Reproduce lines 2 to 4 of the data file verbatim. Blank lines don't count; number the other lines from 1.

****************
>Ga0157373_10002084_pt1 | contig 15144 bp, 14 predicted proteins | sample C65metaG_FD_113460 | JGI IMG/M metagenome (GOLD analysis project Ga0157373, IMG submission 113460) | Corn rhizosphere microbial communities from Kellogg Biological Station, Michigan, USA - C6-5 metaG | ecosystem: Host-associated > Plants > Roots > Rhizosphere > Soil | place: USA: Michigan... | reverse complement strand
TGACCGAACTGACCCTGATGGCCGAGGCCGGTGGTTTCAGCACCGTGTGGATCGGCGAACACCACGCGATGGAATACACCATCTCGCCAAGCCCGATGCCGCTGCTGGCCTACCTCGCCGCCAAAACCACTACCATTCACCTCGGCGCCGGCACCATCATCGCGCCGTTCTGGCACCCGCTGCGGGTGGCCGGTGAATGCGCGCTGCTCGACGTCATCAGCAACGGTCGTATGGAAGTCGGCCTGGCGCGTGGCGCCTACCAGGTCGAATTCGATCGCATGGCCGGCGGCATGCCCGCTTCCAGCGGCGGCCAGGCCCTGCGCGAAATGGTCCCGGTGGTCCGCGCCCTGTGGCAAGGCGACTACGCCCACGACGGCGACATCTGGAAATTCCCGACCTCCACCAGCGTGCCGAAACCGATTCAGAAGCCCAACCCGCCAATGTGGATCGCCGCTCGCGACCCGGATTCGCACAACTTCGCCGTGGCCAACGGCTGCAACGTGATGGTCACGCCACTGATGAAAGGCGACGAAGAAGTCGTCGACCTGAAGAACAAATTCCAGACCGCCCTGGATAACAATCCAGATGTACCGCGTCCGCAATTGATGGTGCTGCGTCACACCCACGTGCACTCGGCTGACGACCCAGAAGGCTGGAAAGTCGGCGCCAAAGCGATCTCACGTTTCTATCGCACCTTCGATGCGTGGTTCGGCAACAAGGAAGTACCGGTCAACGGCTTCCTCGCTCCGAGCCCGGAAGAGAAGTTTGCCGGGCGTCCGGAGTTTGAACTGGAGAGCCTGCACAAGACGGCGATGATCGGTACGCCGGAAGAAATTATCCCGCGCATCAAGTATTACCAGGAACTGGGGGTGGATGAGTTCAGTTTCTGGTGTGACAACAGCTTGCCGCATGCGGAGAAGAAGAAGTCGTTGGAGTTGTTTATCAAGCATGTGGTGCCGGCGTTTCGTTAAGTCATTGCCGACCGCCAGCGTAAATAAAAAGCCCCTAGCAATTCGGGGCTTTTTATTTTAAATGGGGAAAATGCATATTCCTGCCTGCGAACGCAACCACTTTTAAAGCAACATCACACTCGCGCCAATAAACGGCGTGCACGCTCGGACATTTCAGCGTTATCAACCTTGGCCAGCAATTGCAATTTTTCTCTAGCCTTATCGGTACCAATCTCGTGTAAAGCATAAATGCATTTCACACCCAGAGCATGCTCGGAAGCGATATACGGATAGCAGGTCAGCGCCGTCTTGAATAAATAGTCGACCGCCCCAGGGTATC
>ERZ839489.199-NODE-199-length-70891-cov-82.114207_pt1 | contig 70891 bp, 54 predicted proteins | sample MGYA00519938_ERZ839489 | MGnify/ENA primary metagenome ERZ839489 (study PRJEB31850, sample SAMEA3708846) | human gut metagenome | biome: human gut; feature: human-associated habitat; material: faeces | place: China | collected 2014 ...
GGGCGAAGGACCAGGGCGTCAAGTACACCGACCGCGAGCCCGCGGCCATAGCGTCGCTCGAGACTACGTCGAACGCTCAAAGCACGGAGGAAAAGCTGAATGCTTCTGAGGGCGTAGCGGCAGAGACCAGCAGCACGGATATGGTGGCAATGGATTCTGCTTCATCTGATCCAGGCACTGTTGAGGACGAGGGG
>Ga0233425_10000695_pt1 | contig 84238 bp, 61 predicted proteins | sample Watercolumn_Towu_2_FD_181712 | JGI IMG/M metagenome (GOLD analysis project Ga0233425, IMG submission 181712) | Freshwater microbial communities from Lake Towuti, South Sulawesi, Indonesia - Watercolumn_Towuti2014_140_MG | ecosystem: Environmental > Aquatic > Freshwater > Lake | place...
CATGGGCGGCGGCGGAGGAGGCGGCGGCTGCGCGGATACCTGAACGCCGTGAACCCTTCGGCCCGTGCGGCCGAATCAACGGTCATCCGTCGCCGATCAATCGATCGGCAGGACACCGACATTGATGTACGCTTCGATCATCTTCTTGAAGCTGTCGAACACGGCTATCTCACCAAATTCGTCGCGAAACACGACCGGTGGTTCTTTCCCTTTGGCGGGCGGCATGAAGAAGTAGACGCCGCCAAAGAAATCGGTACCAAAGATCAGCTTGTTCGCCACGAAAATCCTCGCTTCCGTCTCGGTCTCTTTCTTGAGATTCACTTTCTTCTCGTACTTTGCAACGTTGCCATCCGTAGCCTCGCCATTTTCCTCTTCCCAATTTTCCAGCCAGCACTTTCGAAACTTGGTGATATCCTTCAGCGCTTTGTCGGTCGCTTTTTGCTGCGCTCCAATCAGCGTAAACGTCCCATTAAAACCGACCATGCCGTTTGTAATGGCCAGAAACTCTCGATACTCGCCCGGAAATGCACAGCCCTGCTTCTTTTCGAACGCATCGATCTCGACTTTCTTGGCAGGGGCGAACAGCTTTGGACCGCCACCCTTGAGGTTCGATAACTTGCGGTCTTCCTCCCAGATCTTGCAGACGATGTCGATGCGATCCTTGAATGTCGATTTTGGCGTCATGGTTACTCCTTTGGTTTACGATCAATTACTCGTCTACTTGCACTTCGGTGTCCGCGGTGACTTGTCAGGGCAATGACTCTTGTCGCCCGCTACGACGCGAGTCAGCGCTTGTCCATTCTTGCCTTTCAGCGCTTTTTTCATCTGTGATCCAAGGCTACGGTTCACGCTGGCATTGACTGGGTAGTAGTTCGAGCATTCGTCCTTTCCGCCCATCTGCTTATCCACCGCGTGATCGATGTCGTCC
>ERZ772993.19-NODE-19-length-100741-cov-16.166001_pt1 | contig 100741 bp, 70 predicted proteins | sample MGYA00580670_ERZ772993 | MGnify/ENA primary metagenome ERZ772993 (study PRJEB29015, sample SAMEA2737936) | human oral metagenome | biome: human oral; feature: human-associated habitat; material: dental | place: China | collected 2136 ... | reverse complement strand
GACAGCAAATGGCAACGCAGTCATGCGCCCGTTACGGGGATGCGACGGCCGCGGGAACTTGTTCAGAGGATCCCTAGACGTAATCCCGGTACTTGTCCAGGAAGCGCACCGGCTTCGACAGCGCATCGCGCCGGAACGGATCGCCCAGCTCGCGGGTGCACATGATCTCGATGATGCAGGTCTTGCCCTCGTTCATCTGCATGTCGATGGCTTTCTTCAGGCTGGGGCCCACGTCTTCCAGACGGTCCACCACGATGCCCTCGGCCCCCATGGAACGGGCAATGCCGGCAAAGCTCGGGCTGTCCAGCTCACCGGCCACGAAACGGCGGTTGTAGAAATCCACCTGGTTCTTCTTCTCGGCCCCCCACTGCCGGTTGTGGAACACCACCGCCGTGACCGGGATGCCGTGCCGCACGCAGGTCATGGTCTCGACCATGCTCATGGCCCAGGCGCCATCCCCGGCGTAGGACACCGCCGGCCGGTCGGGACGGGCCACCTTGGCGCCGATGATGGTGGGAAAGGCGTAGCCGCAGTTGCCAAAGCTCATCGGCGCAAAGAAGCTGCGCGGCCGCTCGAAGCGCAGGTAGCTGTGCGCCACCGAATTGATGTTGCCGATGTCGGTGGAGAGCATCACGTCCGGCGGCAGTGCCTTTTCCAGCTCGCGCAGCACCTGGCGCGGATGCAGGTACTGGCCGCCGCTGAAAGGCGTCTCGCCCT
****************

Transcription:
TGACCGAACTGACCCTGATGGCCGAGGCCGGTGGTTTCAGCACCGTGTGGATCGGCGAACACCACGCGATGGAATACACCATCTCGCCAAGCCCGATGCCGCTGCTGGCCTACCTCGCCGCCAAAACCACTACCATTCACCTCGGCGCCGGCACCATCATCGCGCCGTTCTGGCACCCGCTGCGGGTGGCCGGTGAATGCGCGCTGCTCGACGTCATCAGCAACGGTCGTATGGAAGTCGGCCTGGCGCGTGGCGCCTACCAGGTCGAATTCGATCGCATGGCCGGCGGCATGCCCGCTTCCAGCGGCGGCCAGGCCCTGCGCGAAATGGTCCCGGTGGTCCGCGCCCTGTGGCAAGGCGACTACGCCCACGACGGCGACATCTGGAAATTCCCGACCTCCACCAGCGTGCCGAAACCGATTCAGAAGCCCAACCCGCCAATGTGGATCGCCGCTCGCGACCCGGATTCGCACAACTTCGCCGTGGCCAACGGCTGCAACGTGATGGTCACGCCACTGATGAAAGGCGACGAAGAAGTCGTCGACCTGAAGAACAAATTCCAGACCGCCCTGGATAACAATCCAGATGTACCGCGTCCGCAATTGATGGTGCTGCGTCACACCCACGTGCACTCGGCTGACGACCCAGAAGGCTGGAAAGTCGGCGCCAAAGCGATCTCACGTTTCTATCGCACCTTCGATGCGTGGTTCGGCAACAAGGAAGTACCGGTCAACGGCTTCCTCGCTCCGAGCCCGGAAGAGAAGTTTGCCGGGCGTCCGGAGTTTGAACTGGAGAGCCTGCACAAGACGGCGATGATCGGTACGCCGGAAGAAATTATCCCGCGCATCAAGTATTACCAGGAACTGGGGGTGGATGAGTTCAGTTTCTGGTGTGACAACAGCTTGCCGCATGCGGAGAAGAAGAAGTCGTTGGAGTTGTTTATCAAGCATGTGGTGCCGGCGTTTCGTTAAGTCATTGCCGACCGCCAGCGTAAATAAAAAGCCCCTAGCAATTCGGGGCTTTTTATTTTAAATGGGGAAAATGCATATTCCTGCCTGCGAACGCAACCACTTTTAAAGCAACATCACACTCGCGCCAATAAACGGCGTGCACGCTCGGACATTTCAGCGTTATCAACCTTGGCCAGCAATTGCAATTTTTCTCTAGCCTTATCGGTACCAATCTCGTGTAAAGCATAAATGCATTTCACACCCAGAGCATGCTCGGAAGCGATATACGGATAGCAGGTCAGCGCCGTCTTGAATAAATAGTCGACCGCCCCAGGGTATC
>ERZ839489.199-NODE-199-length-70891-cov-82.114207_pt1 | contig 70891 bp, 54 predicted proteins | sample MGYA00519938_ERZ839489 | MGnify/ENA primary metagenome ERZ839489 (study PRJEB31850, sample SAMEA3708846) | human gut metagenome | biome: human gut; feature: human-associated habitat; material: faeces | place: China | collected 2014 ...
GGGCGAAGGACCAGGGCGTCAAGTACACCGACCGCGAGCCCGCGGCCATAGCGTCGCTCGAGACTACGTCGAACGCTCAAAGCACGGAGGAAAAGCTGAATGCTTCTGAGGGCGTAGCGGCAGAGACCAGCAGCACGGATATGGTGGCAATGGATTCTGCTTCATCTGATCCAGGCACTGTTGAGGACGAGGGG